Tramp Roulette is a crazy idea dreamt up by Mario and I one day. The basic idea is you roll dice to decide where to do a trip to. Then come hell or high water, you have to get there. You can’t choose another location until you’ve visited that one. If it takes climbing gear, machetes, chainsaws, planks of wood or whatever, then so be it. You can’t opt out just because it seems kind of hard — that’s not the Tramp Roulette way. The exception is that if it is private property or it would be illegal, then you should roll again. The map is designed to reduce the chance of those sorts of mistakes though, so it should be pretty rare. You have some control over what area and difficulty of trip you want to do so it fits in with the time you have available. But a trip can potentially throw you some big surprises and a seemingly small day trip could turn into an overnight trip. It’s okay to come back and finish the challenge another day though.
The general idea is that it gives you a goal for your trip. All too often you go for a trip that doesn’t have any goal. The goal here is so trivial, pointless and potentially immensely difficult though that it’s kind of amusing. Tramp Roulette will also take you places you never would have considered visiting before, so it’s a good way to see new places.
The map still needs some fine tuning, but here’s the draft Tramp Roulette map. It is intended for printing on A3 or similar sized paper at 300dpi.
How It Works
The Tramp Roulette map is based on the NZTM2000 grid, the same grid system used on all the current New Zealand maps published by LINZ. NZTM2000 is a transverse mercator map, kind of like UTM maps but tweaked to work better for New Zealand. The positions are simply coordinates in metres east and north of a particular location. That makes it really easy to pick random numbers. We use a 10 sided die to simplify things further.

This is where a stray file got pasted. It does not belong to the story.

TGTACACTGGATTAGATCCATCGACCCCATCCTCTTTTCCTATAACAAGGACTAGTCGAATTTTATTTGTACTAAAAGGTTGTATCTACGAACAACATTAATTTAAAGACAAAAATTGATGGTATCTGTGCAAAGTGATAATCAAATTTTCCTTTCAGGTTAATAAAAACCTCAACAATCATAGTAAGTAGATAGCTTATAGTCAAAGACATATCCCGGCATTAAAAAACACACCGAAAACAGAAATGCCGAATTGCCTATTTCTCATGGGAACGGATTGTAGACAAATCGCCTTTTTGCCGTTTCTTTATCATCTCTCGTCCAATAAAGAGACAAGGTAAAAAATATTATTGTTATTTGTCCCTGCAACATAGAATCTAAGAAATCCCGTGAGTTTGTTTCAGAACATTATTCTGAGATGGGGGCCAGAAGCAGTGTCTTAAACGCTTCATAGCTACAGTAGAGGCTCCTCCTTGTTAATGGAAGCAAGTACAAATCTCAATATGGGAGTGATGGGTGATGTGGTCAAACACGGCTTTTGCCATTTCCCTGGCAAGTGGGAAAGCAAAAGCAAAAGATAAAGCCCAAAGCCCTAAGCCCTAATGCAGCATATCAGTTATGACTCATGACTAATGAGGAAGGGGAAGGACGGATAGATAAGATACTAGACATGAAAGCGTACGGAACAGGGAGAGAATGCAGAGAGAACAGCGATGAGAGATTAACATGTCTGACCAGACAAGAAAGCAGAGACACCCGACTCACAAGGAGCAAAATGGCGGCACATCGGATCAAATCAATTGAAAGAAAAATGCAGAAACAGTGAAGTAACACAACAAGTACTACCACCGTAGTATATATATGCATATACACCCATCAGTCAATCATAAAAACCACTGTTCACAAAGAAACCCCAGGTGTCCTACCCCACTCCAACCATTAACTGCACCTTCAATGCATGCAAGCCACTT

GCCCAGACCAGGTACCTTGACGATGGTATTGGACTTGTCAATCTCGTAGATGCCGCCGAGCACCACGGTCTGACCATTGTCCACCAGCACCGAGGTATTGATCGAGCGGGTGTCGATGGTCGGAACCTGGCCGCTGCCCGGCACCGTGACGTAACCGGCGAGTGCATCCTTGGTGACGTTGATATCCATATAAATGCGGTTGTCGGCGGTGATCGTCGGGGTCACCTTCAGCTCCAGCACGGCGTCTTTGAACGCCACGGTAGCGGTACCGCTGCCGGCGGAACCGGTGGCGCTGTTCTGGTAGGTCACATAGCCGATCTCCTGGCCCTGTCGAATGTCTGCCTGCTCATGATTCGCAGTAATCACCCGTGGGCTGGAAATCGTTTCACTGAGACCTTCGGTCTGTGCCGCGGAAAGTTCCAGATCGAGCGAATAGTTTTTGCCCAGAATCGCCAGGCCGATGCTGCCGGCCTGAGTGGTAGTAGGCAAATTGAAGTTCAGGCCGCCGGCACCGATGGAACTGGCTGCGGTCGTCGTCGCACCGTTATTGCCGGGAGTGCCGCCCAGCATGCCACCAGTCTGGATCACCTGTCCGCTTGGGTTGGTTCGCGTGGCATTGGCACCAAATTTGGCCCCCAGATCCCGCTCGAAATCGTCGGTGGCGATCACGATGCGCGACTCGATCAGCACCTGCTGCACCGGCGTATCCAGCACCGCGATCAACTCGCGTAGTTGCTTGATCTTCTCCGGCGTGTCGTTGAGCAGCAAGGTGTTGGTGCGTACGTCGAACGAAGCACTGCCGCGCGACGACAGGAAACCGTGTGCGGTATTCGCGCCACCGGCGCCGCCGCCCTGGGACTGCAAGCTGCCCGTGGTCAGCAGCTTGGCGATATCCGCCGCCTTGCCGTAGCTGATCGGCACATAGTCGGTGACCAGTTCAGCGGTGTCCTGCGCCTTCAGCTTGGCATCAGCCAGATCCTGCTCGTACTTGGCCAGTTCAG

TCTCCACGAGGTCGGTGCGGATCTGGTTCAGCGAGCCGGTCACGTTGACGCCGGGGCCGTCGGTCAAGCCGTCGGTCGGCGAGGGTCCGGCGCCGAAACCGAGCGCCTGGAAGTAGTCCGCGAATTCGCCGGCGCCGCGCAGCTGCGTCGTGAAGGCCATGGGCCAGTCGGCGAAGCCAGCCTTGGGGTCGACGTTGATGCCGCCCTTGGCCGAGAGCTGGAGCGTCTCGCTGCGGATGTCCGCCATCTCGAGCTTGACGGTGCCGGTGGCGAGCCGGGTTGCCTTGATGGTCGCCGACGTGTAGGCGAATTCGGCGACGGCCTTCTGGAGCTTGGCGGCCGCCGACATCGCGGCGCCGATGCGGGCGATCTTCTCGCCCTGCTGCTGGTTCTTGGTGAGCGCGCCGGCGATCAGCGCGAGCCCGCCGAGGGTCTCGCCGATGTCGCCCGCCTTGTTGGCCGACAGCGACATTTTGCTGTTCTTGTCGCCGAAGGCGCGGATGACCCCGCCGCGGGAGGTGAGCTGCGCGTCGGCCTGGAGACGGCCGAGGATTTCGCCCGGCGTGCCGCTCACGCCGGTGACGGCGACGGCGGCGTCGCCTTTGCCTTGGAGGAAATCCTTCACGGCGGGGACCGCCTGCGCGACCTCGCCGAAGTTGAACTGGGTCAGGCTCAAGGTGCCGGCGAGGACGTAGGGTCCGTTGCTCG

The process is essentially:
- Roll dice to select a grid square. There are 2000 grid squares on the current map. Each grid square is a kilometre by a kilometre.
- Roll 3 dice (or a die 3 times) to determine a east position within that grid square.
- Roll 3 dice (or a die 3 times) to determine a north position within that grid square.
- The result is one of 2,000,000,000 possible destinations and is a 1m by 1m square that you want to find.
- You need to get within 10m of the destination to be considered a success.
There are some extra instructions and examples printed on the map.
- LINZ topographic maps. These use the same coordinate system as Tramp Roulette. They’re free to download, or pretty cheap to buy on paper.